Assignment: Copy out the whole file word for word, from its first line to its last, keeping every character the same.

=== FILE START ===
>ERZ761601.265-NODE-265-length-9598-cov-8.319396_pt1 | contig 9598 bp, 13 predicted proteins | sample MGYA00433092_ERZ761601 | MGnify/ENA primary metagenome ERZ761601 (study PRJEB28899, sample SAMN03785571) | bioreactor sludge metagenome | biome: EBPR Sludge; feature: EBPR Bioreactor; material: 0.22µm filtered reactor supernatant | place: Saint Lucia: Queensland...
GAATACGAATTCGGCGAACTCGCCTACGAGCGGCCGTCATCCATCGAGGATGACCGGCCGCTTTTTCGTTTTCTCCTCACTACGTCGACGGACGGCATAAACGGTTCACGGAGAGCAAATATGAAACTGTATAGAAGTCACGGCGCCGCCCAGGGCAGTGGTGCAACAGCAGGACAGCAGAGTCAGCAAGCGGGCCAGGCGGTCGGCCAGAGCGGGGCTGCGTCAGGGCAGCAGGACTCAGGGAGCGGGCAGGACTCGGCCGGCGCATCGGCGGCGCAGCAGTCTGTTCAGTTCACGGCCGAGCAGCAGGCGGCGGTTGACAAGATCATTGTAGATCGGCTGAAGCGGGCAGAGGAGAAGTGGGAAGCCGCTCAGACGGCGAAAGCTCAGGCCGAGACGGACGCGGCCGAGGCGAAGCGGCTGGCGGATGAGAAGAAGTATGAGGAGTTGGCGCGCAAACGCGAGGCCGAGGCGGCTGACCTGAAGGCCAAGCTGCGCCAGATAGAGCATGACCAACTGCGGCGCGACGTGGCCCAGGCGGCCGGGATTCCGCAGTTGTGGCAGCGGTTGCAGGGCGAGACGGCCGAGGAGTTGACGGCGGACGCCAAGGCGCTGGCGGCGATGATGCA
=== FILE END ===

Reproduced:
>ERZ761601.265-NODE-265-length-9598-cov-8.319396_pt1 | contig 9598 bp, 13 predicted proteins | sample MGYA00433092_ERZ761601 | MGnify/ENA primary metagenome ERZ761601 (study PRJEB28899, sample SAMN03785571) | bioreactor sludge metagenome | biome: EBPR Sludge; feature: EBPR Bioreactor; material: 0.22µm filtered reactor supernatant | place: Saint Lucia: Queensland...
GAATACGAATTCGGCGAACTCGCCTACGAGCGGCCGTCATCCATCGAGGATGACCGGCCGCTTTTTCGTTTTCTCCTCACTACGTCGACGGACGGCATAAACGGTTCACGGAGAGCAAATATGAAACTGTATAGAAGTCACGGCGCCGCCCAGGGCAGTGGTGCAACAGCAGGACAGCAGAGTCAGCAAGCGGGCCAGGCGGTCGGCCAGAGCGGGGCTGCGTCAGGGCAGCAGGACTCAGGGAGCGGGCAGGACTCGGCCGGCGCATCGGCGGCGCAGCAGTCTGTTCAGTTCACGGCCGAGCAGCAGGCGGCGGTTGACAAGATCATTGTAGATCGGCTGAAGCGGGCAGAGGAGAAGTGGGAAGCCGCTCAGACGGCGAAAGCTCAGGCCGAGACGGACGCGGCCGAGGCGAAGCGGCTGGCGGATGAGAAGAAGTATGAGGAGTTGGCGCGCAAACGCGAGGCCGAGGCGGCTGACCTGAAGGCCAAGCTGCGCCAGATAGAGCATGACCAACTGCGGCGCGACGTGGCCCAGGCGGCCGGGATTCCGCAGTTGTGGCAGCGGTTGCAGGGCGAGACGGCCGAGGAGTTGACGGCGGACGCCAAGGCGCTGGCGGCGATGATGCA